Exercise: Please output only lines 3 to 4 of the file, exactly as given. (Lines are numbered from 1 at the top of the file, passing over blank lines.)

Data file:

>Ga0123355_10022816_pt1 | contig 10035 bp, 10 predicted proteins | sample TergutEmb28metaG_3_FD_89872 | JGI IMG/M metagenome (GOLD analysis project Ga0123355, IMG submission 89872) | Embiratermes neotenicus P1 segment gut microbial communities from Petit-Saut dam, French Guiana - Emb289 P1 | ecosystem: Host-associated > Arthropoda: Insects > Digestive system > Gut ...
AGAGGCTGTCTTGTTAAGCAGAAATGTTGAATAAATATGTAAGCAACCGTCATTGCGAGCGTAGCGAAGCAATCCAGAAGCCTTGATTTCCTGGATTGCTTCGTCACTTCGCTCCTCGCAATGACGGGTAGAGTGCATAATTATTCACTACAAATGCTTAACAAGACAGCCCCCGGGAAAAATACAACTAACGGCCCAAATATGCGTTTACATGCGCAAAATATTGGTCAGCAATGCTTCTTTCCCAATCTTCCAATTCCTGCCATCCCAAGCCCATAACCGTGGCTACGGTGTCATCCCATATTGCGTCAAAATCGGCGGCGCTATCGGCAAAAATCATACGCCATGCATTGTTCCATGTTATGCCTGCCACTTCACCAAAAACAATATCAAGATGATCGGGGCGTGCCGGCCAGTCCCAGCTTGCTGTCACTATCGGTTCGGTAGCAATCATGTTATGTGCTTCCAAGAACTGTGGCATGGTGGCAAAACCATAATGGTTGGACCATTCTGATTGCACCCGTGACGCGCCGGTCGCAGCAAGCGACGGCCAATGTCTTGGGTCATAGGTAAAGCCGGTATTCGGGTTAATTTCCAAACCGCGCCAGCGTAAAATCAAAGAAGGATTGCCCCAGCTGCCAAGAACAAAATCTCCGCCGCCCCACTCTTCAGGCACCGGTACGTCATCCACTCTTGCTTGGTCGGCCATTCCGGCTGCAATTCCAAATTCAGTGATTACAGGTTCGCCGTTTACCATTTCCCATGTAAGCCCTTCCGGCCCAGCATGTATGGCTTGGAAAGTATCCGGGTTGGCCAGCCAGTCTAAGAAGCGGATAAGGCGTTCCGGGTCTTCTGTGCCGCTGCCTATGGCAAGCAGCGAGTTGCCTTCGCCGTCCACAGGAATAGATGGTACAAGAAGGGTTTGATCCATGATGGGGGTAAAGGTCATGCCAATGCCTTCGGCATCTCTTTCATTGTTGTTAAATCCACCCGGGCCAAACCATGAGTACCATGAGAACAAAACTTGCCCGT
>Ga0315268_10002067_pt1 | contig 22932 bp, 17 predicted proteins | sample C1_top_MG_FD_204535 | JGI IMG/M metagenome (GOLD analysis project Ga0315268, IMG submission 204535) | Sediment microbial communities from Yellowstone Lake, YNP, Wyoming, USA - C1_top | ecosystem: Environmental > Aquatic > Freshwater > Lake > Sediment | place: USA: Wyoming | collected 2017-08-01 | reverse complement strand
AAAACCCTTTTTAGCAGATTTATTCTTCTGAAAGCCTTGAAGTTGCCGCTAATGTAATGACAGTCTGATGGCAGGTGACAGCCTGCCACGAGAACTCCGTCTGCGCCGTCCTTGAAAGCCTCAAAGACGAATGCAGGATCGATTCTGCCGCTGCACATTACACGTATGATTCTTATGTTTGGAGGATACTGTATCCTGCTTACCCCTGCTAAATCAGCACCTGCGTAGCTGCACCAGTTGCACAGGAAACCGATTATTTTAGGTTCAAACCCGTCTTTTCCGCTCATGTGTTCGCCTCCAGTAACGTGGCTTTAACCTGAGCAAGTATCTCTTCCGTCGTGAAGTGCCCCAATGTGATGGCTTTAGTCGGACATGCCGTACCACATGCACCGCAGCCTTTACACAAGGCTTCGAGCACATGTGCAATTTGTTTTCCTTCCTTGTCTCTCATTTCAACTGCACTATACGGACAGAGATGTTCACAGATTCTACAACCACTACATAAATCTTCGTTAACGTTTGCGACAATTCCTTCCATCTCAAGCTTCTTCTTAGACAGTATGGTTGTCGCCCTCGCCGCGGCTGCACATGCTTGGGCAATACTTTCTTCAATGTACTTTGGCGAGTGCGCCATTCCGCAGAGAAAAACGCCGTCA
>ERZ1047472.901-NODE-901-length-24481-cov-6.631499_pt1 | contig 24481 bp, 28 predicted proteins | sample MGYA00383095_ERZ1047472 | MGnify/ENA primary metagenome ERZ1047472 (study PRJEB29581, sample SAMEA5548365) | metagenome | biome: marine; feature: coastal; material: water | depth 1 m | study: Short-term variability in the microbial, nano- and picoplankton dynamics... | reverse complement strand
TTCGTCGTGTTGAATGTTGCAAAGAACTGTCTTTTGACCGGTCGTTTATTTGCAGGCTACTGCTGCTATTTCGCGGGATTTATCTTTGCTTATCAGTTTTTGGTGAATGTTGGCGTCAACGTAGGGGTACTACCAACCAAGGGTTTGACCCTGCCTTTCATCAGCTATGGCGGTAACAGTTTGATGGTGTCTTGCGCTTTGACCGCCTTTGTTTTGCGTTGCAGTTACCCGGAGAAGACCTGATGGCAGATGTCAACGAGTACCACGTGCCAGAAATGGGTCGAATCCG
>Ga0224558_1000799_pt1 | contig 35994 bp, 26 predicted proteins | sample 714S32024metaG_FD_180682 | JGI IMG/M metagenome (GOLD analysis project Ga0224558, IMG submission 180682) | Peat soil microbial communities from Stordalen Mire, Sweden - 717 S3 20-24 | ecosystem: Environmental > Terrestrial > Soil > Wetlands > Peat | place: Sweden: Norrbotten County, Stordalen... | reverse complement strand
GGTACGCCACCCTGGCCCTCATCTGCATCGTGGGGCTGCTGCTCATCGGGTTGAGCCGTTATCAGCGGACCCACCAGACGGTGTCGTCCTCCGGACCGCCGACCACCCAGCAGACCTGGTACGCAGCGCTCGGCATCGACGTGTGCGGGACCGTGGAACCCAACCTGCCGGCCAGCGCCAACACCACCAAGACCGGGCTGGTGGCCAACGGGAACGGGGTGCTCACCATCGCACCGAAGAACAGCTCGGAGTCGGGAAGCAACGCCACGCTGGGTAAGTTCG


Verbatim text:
>Ga0315268_10002067_pt1 | contig 22932 bp, 17 predicted proteins | sample C1_top_MG_FD_204535 | JGI IMG/M metagenome (GOLD analysis project Ga0315268, IMG submission 204535) | Sediment microbial communities from Yellowstone Lake, YNP, Wyoming, USA - C1_top | ecosystem: Environmental > Aquatic > Freshwater > Lake > Sediment | place: USA: Wyoming | collected 2017-08-01 | reverse complement strand
AAAACCCTTTTTAGCAGATTTATTCTTCTGAAAGCCTTGAAGTTGCCGCTAATGTAATGACAGTCTGATGGCAGGTGACAGCCTGCCACGAGAACTCCGTCTGCGCCGTCCTTGAAAGCCTCAAAGACGAATGCAGGATCGATTCTGCCGCTGCACATTACACGTATGATTCTTATGTTTGGAGGATACTGTATCCTGCTTACCCCTGCTAAATCAGCACCTGCGTAGCTGCACCAGTTGCACAGGAAACCGATTATTTTAGGTTCAAACCCGTCTTTTCCGCTCATGTGTTCGCCTCCAGTAACGTGGCTTTAACCTGAGCAAGTATCTCTTCCGTCGTGAAGTGCCCCAATGTGATGGCTTTAGTCGGACATGCCGTACCACATGCACCGCAGCCTTTACACAAGGCTTCGAGCACATGTGCAATTTGTTTTCCTTCCTTGTCTCTCATTTCAACTGCACTATACGGACAGAGATGTTCACAGATTCTACAACCACTACATAAATCTTCGTTAACGTTTGCGACAATTCCTTCCATCTCAAGCTTCTTCTTAGACAGTATGGTTGTCGCCCTCGCCGCGGCTGCACATGCTTGGGCAATACTTTCTTCAATGTACTTTGGCGAGTGCGCCATTCCGCAGAGAAAAACGCCGTCA